In mortgage origination today, loan officers and account reps must sell in an environment where customers are much more knowledgeable than they were just five years ago. The balance of power has shifted to the buyer of services and not the seller. In all types of businesses, the seller is facing customers who research before they contact the vendor and comparison shop with practically everything they buy. It seems that everyone is haggling and is willing to walk at the drop of a hat. Customer loyalty seems to be a thing of the past.
Last week, a New York Times article discussed the shifting balance of power and how many retailers are scrambling to figure out what works in this new world. How can sellers best manage the newly empowered customers?
While many retailers from J.C. Penneys and Macys to Walmart are trying to address new pricing strategies, the grim reality is that when the merchandise is not unusual enough to draw customers, sellers resort to offering discounts.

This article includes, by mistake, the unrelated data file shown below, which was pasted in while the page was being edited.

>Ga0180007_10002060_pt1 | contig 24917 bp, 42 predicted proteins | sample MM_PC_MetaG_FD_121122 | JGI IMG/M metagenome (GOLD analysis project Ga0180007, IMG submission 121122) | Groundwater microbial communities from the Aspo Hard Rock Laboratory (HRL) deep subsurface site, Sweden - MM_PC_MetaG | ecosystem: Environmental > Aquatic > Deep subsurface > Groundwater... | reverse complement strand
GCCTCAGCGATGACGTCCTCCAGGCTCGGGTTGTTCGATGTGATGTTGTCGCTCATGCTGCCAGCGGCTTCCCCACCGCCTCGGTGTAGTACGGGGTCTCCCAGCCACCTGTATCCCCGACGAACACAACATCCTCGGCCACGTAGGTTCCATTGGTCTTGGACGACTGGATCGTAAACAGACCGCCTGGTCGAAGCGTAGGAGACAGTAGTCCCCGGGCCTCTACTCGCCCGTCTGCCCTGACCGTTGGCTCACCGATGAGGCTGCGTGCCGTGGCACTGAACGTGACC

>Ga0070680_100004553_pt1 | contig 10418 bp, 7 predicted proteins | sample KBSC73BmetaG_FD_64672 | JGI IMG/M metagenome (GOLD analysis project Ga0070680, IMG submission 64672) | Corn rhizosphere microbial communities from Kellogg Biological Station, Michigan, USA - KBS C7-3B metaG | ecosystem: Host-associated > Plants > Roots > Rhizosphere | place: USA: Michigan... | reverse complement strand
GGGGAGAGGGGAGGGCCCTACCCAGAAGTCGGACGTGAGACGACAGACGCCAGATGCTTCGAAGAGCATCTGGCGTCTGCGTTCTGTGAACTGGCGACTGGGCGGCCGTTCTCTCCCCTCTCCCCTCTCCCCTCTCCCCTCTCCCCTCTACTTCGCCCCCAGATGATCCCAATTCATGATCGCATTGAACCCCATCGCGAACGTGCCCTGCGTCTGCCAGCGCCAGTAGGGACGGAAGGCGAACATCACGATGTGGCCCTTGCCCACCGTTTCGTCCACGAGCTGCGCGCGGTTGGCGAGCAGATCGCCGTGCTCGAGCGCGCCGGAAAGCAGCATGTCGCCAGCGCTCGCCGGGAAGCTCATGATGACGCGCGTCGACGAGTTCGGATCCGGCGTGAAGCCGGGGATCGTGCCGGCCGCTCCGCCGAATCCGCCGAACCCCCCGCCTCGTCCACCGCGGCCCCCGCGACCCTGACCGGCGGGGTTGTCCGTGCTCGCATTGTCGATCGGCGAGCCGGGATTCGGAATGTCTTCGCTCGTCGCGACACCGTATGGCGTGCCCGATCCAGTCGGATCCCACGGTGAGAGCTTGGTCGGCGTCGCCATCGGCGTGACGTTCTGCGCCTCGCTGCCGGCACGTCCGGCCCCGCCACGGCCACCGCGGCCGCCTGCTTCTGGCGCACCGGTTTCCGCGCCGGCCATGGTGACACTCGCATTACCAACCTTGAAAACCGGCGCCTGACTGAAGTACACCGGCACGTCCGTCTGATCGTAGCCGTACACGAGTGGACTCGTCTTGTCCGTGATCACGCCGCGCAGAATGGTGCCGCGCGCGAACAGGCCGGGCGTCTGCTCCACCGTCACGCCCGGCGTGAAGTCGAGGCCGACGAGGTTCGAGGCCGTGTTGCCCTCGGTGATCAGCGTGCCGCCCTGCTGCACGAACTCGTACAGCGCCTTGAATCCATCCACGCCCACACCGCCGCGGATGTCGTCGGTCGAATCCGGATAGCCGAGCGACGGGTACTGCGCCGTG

How does this apply to mortgage banking? As more mortgage products are increasingly plain vanilla, companies are under the gun to distinguish what differentiates them from the competition. When it comes down to it, the customer wants to know: Is lender A really that different from lender B?
It seems to me that what is important in pricing strategy is the quality of the originator and how he or she presents value to the customer. While there are endless pricing models and pricing gurus, I think it always comes down to customers wanting good products and a fair price. I didn’t say the lowest price. If it is always about the lowest price, companies don’t need a sales force!
Originators must be able to convey value to a prospect; understanding that not every customer values the same thing. It seems evident that originators are at the front lines when evaluating what is important to a prospect. Here is the rub: If originators don’t have the talent or knowledge to sell value then how are customers going to be able to determine why they should give them the business? When customers can’t figure out the value proposition, they will invariably default to the lender that has the perceived lowest price.
As we move into this new world of mortgage banking, the importance of having originators who can effectively present value is more critical than ever. Just because originators are experienced does not mean that they are trained or capable in presenting the company’s unique value proposition.
Isn’t it time to look at the quality of our originators and whether or not they can convey value to prospects?